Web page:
Don't be too quick to cut down forest

GARDEN Q&A

Garden Q&A

March 04, 2006|By JON TRAUNFELD AND ELLEN NIBALI | JON TRAUNFELD AND ELLEN NIBALI,SPECIAL TO THE SUN

I want to clear the undergrowth in the forest around my new house but protect the trees. Should I cut everything down or spray it?

Whoa. With all the deer pressure in Maryland, you may be fortunate your forest has an understory at all. Many have been denuded by deer browsing (to the peril of other wildlife dependent on those plants).

We recommend you observe your forest through four seasons in order to identify good plants you want to keep. Many native plants are valuable ornamentals, such as spice bush or viburnums. On the other hand, if your woods has been taken over by non-native invasive plants, clear away! There are many ways to cut, spray or smother them and preserve your forest. See our online publication Invasive Plant Control in Maryland or call us for further help.

I am planning to plant a strawberry patch. Is it better to plant one variety or more? How do I space 100 plants?

We assume you are planting "June-bearing" cultivars. This is the type most commonly grown in Maryland. Strawberries are usually sold in bundles of 25. Because you are purchasing 100 plants, select an early, a midseason and a late cultivar.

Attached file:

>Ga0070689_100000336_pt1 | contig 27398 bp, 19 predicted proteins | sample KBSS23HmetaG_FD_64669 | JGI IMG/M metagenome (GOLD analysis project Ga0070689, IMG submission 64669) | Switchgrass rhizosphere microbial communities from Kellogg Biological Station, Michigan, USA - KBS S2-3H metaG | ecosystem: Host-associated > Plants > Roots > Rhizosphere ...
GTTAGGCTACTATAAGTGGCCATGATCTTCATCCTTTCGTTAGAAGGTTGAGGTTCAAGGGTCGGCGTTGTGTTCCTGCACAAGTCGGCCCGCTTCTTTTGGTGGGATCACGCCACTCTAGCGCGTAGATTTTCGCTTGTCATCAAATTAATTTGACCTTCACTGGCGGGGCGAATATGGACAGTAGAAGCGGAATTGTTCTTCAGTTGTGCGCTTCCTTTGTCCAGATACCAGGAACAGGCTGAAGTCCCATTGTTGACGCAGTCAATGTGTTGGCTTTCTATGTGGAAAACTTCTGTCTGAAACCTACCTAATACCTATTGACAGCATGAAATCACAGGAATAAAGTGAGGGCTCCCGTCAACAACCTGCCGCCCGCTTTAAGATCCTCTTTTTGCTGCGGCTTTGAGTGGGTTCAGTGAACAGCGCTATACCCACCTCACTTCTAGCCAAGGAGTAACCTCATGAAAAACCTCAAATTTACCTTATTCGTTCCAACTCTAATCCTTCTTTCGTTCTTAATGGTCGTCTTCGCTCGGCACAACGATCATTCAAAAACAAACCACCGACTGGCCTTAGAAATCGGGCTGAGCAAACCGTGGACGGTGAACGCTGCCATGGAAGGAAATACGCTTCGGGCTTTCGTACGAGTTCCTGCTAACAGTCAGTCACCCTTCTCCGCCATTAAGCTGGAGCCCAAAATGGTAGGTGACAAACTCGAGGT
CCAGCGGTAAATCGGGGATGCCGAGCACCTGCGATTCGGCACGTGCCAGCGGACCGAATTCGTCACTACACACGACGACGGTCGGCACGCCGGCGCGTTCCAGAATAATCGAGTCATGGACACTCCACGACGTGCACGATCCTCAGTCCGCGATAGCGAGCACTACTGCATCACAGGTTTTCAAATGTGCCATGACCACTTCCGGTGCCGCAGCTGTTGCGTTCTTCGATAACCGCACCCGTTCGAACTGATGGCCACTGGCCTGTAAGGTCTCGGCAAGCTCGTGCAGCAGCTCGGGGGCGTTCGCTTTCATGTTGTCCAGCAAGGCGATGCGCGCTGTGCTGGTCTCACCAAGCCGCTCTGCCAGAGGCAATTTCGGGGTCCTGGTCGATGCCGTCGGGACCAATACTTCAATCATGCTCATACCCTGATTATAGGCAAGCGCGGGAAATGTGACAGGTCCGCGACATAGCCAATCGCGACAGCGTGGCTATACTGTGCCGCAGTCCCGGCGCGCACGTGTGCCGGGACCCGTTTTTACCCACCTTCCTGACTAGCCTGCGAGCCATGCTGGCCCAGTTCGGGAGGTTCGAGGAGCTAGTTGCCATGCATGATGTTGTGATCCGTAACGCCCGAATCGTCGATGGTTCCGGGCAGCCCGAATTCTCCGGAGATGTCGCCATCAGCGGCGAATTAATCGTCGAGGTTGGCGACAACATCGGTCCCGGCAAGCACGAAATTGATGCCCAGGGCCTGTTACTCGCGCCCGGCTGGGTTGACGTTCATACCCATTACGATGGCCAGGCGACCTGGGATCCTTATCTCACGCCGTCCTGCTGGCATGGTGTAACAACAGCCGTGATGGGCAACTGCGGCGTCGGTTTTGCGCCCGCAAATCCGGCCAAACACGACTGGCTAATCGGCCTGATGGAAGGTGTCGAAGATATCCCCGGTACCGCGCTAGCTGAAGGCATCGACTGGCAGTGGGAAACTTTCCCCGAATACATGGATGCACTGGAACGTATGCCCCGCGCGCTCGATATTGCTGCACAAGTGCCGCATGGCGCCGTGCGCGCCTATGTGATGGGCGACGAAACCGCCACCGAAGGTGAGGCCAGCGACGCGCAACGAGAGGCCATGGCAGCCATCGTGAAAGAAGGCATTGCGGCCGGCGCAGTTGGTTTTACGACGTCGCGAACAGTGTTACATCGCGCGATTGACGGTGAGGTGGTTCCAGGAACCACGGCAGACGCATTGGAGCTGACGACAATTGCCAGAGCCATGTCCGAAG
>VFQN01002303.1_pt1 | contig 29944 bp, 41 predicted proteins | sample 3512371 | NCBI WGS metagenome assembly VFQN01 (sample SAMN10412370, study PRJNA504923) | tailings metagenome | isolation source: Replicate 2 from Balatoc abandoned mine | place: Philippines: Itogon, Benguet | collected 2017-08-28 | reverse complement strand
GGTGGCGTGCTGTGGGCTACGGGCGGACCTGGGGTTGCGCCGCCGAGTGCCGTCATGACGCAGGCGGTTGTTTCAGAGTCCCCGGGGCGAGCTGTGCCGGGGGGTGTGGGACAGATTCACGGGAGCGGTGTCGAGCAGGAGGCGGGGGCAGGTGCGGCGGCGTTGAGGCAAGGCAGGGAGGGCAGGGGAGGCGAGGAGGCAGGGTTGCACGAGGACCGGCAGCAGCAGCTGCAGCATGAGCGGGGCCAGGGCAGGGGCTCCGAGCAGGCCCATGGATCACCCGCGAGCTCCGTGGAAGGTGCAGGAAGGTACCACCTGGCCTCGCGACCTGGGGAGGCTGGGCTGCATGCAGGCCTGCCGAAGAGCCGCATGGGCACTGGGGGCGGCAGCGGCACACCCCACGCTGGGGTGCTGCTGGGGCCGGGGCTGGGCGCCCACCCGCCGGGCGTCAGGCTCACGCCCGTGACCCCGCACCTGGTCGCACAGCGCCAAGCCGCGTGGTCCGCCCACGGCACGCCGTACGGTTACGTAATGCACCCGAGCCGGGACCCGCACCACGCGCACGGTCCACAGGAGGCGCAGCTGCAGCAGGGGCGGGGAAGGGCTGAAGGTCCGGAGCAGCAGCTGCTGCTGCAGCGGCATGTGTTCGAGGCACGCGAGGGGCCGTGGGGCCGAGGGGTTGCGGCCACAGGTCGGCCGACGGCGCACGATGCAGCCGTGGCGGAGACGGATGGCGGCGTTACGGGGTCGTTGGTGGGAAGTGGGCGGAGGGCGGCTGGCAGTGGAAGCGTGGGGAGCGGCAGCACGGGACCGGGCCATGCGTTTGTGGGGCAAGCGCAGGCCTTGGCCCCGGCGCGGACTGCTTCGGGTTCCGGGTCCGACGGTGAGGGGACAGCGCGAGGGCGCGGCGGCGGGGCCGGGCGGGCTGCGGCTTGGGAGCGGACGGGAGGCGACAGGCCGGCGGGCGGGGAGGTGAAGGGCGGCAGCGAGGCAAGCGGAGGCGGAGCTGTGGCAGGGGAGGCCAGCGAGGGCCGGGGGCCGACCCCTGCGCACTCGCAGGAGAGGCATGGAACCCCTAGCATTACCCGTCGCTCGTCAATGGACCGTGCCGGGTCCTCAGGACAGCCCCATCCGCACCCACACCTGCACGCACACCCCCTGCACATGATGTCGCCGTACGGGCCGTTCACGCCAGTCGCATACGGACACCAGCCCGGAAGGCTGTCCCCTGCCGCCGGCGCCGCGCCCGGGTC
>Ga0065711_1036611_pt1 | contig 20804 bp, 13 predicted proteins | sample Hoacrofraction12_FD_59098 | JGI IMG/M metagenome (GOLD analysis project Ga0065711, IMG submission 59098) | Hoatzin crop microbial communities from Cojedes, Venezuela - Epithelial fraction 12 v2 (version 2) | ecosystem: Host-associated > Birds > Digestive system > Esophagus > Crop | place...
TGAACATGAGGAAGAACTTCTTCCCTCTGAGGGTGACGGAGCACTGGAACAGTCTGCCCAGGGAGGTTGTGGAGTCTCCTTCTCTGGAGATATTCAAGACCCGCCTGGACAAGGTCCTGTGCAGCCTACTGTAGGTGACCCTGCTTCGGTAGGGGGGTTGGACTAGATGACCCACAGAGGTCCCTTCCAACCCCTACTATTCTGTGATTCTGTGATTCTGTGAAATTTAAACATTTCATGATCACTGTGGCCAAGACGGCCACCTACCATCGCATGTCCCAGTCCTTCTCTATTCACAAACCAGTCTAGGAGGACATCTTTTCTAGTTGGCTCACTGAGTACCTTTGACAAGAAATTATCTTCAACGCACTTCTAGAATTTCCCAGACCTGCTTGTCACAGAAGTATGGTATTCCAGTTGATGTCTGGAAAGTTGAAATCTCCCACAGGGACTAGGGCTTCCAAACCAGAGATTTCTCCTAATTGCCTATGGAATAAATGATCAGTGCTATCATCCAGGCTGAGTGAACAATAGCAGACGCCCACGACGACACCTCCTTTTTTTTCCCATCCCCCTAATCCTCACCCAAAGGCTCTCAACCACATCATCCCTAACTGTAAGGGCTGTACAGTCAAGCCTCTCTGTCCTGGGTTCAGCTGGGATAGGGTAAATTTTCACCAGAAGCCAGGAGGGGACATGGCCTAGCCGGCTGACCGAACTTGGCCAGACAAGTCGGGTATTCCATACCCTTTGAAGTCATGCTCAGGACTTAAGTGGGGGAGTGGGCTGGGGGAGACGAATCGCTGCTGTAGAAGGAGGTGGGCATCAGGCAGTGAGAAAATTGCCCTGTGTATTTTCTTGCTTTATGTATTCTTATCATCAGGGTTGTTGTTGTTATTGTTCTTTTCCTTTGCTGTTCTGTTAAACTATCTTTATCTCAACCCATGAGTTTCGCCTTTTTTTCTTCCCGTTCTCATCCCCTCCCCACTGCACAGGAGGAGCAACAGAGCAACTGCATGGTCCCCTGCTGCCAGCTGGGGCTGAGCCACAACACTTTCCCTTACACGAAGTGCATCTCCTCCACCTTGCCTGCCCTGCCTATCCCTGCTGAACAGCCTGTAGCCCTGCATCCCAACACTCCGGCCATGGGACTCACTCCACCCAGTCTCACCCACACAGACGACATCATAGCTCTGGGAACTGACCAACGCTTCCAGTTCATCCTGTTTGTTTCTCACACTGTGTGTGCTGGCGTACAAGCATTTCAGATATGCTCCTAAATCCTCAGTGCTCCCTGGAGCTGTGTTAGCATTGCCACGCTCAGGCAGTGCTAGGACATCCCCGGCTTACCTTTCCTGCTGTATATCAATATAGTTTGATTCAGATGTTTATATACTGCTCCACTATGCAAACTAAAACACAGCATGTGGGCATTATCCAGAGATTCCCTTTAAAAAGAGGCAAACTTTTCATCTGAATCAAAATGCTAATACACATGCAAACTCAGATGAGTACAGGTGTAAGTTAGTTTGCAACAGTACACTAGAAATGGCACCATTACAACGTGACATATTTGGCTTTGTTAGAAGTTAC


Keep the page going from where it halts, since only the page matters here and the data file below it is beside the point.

A list of good cultivars and their sources is contained in our publication HG 68, Getting Started With Small Fruits. It's available online or by calling us.

Space plants 1 foot apart in single or double rows. Remove flower buds and flowers the first year so plants can direct their energy into root establishment. Most strawberry beds produce for three to five years, and production can be extended through renovation. For cultural information, call us for Fact Sheet 471: Growing Matted Row Strawberries in MD.

Checklist

Clean out nest boxes for song birds or install new ones.

Hold bareroot shrubs, trees and fruit plants in a cool, well-ventilated area until they can be transplanted. Alternatively, heel them in outside by covering the root systems with moist soil.

Jon Traunfeld, regional specialist, and Ellen Nibali, horticulture consultant, work at Maryland Cooperative Extension's Home and Garden Information Center, which offers Maryland residents free gardening information. Call 800-342-2507 (Monday through Friday, 8 a.m.-1 p.m.) or e-mail plant and pest questions through the Send a Question feature at hgic.umd.edu.

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